The great thing about open source is that there are usually a ton of open source projects to help you solve a problem. The bad thing about open source is that there are usually a ton of open source projects to help you solve a problem. Part of a good open source developer is the mentality to test and evaluate different projects and then choose the best option for your current problem.
This goes along with my research phase. Projects with good documentation are much easier to work with. If the project leaders have not written a lot of documentation, then they will most likely not be very forthcoming with support requests. Sometimes programmers put the documentation inside the code itself and solely rely on things like javadocs. This is nice that they wrote something, but digging through javadocs can be a pain because it is often hard to piece together how the classes interact.
The project community is another great place to get support. I look for projects that have active communities with participants outside the sponsoring company. If the community is just full of employees from the sponsoring company, I worry that the project has not been picked up by a lot of people. But a vibrant community is a great thing because people outside the company start to take ownership of the project.
Project Lifetime & Release Cycle
Look at how long the project has been around and how often it releases code. A project that has been around a few years with regular releases is probably solid. A project that hasn’t released in five years is probably dead. I don’t mind using really new projects, you just have to be careful with them. For new projects, I put a more emphasis on the project momentum.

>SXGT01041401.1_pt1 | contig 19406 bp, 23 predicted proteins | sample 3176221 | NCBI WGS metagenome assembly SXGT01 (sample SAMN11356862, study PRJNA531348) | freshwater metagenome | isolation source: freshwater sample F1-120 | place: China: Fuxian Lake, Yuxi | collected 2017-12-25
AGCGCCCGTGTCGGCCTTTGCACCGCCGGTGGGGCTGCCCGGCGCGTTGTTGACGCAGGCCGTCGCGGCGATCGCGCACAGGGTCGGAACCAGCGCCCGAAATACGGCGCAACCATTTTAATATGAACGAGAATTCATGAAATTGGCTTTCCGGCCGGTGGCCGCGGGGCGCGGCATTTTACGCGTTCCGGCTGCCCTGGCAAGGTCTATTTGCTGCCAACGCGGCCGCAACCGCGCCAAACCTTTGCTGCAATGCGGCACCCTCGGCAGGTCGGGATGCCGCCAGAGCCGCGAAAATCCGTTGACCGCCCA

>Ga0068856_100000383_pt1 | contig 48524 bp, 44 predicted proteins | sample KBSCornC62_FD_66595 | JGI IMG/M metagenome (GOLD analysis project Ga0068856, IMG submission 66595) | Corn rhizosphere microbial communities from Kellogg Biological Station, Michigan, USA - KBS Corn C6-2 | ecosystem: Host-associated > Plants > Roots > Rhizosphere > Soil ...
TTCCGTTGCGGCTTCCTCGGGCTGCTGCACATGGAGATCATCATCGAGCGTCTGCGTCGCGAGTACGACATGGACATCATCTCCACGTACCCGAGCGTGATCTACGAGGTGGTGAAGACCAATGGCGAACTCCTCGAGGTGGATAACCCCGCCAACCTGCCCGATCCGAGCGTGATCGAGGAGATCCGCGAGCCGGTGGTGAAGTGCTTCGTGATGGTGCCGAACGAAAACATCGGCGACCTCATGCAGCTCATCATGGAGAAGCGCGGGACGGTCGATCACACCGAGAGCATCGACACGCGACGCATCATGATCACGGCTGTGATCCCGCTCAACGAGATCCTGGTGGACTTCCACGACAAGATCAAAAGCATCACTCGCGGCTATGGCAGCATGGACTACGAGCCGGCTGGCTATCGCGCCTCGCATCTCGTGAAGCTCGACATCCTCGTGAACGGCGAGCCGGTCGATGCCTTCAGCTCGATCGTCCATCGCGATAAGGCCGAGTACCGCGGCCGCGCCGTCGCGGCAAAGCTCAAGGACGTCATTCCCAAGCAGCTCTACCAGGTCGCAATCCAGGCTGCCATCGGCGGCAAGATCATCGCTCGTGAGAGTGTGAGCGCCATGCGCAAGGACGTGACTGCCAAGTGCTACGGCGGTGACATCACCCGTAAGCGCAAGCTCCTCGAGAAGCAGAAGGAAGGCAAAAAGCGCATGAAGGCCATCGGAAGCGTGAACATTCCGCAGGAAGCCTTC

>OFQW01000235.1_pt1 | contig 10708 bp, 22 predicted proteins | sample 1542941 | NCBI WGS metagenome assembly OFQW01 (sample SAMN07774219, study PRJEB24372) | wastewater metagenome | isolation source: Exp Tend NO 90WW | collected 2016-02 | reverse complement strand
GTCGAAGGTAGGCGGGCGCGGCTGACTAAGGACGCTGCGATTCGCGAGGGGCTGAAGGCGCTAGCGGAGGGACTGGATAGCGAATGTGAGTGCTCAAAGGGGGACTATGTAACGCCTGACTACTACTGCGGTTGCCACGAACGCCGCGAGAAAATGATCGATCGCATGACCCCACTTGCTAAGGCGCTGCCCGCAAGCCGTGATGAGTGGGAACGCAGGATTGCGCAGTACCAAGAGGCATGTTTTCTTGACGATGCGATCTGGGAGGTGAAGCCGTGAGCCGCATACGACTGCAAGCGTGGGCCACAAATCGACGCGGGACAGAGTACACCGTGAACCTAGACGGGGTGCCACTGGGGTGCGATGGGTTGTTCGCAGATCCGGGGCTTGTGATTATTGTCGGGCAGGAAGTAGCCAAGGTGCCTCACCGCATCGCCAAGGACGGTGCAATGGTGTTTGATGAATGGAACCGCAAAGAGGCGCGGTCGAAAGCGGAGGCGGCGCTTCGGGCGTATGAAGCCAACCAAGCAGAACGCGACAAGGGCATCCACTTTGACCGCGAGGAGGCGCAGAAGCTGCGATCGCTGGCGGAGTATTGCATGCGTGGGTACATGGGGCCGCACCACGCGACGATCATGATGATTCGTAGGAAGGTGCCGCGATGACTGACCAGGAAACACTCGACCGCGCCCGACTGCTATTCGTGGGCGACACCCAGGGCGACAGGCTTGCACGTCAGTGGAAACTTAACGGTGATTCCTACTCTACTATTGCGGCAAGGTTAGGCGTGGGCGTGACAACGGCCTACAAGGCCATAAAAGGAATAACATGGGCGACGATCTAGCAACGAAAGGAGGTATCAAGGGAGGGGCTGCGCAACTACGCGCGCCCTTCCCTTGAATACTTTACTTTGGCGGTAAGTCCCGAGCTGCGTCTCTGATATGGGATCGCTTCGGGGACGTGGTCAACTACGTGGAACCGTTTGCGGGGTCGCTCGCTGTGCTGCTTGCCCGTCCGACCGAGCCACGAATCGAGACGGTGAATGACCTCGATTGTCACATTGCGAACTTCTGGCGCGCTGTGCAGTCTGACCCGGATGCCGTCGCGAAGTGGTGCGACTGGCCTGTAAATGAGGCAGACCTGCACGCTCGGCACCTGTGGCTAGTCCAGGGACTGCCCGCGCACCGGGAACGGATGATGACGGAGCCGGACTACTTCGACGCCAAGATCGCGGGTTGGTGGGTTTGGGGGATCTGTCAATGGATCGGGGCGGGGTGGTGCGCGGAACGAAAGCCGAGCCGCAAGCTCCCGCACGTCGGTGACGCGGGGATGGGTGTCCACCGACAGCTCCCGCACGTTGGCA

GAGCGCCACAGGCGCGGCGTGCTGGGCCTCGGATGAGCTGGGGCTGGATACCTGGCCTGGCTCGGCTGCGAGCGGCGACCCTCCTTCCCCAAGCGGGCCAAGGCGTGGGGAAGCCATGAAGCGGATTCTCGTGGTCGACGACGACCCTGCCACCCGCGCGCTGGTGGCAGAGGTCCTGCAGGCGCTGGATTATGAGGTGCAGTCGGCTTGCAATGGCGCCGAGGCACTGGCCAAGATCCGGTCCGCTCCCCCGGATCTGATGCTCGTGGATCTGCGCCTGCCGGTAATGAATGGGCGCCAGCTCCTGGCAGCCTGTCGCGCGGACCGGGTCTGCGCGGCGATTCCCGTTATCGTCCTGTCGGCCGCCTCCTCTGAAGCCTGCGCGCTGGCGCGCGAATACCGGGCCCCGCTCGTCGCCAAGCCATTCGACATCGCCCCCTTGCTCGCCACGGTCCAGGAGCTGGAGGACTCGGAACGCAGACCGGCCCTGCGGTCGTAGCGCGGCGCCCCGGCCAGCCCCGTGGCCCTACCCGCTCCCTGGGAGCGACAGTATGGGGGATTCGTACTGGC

Project momentum is probably the most important factor for me. I want to use an open source project that will be active throughout the life cycle of my development project. Otherwise you start to have the situation of supporting legacy code that no-one is familiar with. Momentum is tricky and you have to take into account the overall open source atmosphere. What trends is the industry following? What types of technologies are now hot?
A good example of this is Struts. Struts became the standard for java MVC programming a long time ago. There are a ton of projects and programmers that use Struts. But Struts is now on the way out. People have figured out ways to design frameworks that extend the functionality of struts. Would I choose Struts for a new project? No. I feel that a safer bet would be to use a newer, more up and coming framework like Spring MVC.
So evaluting your open source options is not a fixed science and involves some fuzzy math. In the end, choose a library that you are comfortable with and you think will have a longevity in the industry.